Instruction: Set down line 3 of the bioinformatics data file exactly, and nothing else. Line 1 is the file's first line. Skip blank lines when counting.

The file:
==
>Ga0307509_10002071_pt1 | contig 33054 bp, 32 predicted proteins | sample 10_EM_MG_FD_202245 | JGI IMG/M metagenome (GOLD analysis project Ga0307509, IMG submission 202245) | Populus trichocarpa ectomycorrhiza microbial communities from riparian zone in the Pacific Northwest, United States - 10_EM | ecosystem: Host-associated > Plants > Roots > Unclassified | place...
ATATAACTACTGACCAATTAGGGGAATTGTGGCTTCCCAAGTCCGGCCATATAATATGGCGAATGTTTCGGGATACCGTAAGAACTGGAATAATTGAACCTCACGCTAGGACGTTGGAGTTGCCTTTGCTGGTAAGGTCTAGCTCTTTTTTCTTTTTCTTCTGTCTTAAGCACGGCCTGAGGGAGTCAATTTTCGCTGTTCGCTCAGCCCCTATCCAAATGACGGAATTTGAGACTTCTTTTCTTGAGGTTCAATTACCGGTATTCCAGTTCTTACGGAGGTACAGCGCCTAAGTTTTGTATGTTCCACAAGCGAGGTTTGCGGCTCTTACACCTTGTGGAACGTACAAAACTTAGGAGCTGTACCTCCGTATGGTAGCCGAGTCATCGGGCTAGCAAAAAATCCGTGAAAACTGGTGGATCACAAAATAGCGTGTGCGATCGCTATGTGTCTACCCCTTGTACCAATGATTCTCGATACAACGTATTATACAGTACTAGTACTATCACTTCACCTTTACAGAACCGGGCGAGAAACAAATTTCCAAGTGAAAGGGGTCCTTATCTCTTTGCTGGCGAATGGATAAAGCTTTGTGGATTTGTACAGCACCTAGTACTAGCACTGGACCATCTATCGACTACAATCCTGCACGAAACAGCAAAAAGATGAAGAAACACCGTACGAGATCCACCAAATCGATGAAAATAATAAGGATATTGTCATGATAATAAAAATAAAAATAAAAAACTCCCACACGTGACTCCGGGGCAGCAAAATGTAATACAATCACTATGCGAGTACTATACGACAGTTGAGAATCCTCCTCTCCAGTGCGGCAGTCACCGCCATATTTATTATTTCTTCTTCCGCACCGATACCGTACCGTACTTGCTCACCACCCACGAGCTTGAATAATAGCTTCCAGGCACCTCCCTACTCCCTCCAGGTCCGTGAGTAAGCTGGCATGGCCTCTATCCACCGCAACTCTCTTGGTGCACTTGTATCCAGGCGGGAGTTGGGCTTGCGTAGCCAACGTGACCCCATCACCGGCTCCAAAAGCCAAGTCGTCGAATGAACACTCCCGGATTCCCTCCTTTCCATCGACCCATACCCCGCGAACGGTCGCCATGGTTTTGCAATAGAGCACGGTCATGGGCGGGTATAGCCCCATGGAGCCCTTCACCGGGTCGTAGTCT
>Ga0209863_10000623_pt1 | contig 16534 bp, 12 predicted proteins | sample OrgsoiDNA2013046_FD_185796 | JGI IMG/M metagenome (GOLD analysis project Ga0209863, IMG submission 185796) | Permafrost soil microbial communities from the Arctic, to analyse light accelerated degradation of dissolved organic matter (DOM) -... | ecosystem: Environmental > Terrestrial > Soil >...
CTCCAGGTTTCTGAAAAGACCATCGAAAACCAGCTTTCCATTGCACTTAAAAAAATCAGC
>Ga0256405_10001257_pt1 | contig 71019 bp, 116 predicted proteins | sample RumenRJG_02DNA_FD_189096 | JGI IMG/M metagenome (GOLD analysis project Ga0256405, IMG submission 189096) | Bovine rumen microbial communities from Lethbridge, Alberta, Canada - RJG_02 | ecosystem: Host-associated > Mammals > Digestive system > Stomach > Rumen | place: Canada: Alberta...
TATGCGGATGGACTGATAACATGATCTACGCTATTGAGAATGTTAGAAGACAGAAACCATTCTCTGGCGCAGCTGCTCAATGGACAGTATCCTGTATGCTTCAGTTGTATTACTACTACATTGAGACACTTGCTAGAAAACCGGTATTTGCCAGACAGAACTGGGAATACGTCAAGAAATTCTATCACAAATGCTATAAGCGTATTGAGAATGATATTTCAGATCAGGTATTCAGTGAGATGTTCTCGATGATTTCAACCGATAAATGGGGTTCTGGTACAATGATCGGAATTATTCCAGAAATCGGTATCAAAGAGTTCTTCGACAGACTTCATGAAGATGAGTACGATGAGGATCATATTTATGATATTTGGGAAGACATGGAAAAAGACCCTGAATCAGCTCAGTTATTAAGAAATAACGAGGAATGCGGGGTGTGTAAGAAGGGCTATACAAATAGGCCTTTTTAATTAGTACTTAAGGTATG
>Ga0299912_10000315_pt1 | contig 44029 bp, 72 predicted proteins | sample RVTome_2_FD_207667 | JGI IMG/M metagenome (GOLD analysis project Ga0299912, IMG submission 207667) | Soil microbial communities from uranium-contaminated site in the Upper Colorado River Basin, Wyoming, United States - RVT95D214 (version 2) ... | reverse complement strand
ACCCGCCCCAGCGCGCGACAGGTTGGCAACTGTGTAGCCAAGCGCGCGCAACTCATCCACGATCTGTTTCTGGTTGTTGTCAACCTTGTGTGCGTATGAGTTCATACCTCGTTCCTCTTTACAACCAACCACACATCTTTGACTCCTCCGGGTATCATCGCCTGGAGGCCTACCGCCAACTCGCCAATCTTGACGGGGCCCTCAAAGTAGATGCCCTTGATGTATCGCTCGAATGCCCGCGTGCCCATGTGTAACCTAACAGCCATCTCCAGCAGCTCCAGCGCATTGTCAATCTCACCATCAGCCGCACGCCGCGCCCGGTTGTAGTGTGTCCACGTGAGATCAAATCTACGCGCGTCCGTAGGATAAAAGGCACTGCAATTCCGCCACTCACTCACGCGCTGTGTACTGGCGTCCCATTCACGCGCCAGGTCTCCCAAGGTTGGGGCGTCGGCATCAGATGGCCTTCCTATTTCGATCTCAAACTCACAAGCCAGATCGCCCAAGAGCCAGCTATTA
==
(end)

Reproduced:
>Ga0209863_10000623_pt1 | contig 16534 bp, 12 predicted proteins | sample OrgsoiDNA2013046_FD_185796 | JGI IMG/M metagenome (GOLD analysis project Ga0209863, IMG submission 185796) | Permafrost soil microbial communities from the Arctic, to analyse light accelerated degradation of dissolved organic matter (DOM) -... | ecosystem: Environmental > Terrestrial > Soil >...